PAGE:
Research was conducted to study the effects of artificial ground freezing on a hard rock mass. The research consisted of two case studies at the McArthur River Operation, each displaying a distinct response to artificial ground freezing. In one case, significant deformations were measured in adjacent excavations. In the second case, tensile stresses developed with negligible deformation measured. The expansion that occurs during the phase change from water to ice, and thermal stress from cooling of the rock mass, were proposed as the mechanisms responsible for the response of the rock mass. The research explored the various parameters that may have influenced the behaviour of the rock mass, and investigated ways of using this information to predict the behaviour of this rock mass to future artificial ground freezing programs.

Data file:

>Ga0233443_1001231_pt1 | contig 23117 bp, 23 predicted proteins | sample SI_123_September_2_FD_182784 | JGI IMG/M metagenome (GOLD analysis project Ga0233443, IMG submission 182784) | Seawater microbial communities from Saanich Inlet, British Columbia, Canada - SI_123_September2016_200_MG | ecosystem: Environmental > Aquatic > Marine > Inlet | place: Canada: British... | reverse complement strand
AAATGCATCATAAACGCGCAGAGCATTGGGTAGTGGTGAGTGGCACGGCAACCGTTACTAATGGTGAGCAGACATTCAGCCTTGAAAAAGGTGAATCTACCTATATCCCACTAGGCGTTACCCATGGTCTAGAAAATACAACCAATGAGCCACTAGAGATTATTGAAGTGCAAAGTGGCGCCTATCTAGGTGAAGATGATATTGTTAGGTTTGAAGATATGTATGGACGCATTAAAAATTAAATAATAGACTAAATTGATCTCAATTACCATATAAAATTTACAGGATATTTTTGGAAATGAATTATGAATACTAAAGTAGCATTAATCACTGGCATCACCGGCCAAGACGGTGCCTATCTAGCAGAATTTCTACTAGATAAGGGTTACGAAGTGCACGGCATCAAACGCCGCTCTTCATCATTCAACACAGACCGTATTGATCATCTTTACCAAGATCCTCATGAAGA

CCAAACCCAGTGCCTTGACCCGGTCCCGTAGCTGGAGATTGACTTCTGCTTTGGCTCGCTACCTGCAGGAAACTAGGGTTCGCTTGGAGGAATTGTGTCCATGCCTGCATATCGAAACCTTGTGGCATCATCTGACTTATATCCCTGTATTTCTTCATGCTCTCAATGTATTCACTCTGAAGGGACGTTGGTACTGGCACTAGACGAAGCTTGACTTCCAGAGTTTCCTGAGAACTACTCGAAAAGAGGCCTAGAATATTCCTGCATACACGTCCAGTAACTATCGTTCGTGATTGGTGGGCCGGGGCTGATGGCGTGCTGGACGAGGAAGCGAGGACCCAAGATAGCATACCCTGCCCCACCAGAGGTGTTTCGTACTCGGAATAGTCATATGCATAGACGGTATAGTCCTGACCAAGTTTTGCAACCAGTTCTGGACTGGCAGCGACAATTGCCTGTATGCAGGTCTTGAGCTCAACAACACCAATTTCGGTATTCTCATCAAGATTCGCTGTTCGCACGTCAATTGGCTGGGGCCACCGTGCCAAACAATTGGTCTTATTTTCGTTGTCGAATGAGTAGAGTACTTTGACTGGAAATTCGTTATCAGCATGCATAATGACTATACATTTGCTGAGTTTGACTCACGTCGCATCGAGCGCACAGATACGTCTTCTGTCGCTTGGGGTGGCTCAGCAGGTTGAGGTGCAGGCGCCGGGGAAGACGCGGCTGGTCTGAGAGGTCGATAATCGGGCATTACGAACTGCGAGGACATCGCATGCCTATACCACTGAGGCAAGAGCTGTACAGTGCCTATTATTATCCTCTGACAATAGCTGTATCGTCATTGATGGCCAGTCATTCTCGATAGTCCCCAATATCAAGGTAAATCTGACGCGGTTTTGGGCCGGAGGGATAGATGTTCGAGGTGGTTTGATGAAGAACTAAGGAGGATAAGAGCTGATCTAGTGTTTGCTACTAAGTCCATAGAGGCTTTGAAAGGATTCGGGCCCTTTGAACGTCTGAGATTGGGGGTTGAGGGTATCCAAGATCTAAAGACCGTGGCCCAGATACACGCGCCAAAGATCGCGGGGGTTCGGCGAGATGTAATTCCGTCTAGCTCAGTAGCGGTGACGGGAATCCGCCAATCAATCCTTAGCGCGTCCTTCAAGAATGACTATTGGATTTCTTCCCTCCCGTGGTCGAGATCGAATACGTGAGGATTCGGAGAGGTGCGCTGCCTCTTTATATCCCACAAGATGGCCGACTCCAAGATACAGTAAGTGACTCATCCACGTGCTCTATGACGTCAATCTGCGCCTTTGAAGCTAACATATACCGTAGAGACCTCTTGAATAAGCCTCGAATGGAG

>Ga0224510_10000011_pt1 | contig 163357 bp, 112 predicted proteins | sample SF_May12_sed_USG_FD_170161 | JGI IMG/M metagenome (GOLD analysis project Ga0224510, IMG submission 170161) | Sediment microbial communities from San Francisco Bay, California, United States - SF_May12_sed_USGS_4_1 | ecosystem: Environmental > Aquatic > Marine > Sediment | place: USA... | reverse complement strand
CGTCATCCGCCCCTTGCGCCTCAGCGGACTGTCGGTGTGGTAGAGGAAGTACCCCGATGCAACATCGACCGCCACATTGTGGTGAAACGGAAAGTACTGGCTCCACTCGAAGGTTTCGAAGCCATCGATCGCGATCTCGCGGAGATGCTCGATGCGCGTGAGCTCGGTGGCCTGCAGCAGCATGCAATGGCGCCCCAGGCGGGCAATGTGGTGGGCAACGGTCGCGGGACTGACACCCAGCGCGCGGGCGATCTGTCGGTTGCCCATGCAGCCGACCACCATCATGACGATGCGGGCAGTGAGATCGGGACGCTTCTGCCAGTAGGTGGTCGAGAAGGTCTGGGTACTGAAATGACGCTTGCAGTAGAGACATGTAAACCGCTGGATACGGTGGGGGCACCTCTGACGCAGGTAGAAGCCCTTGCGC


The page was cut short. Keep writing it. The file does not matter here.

Many tunnelling and mining artificial ground freezing (AGF) projects have been conducted in a soil or very weak rock masses. In some unusual conditions, however, it is desirable to use artificial ground freezing in a hard rock mass. At the McArthur River Operation, a high-grade, underground uranium mine operated by Cameco Corporation, the geological conditions have created an environment that contains a high potential for water inflows into the mining areas if measures are not taken to mitigate these risks. Artificial ground freezing has been successfully applied to create a barrier between the excavations and the water source. Due to the scarcity of projects using artificial ground freezing in hard rock, there is limited information available in the literature on the behaviour of excavations in rock near artificially frozen ground; the majority of literature related to frozen rock mechanics involve studies on the seasonal freeze-thaw cycles, or the properties of frozen ground in the permafrost regions of the world.

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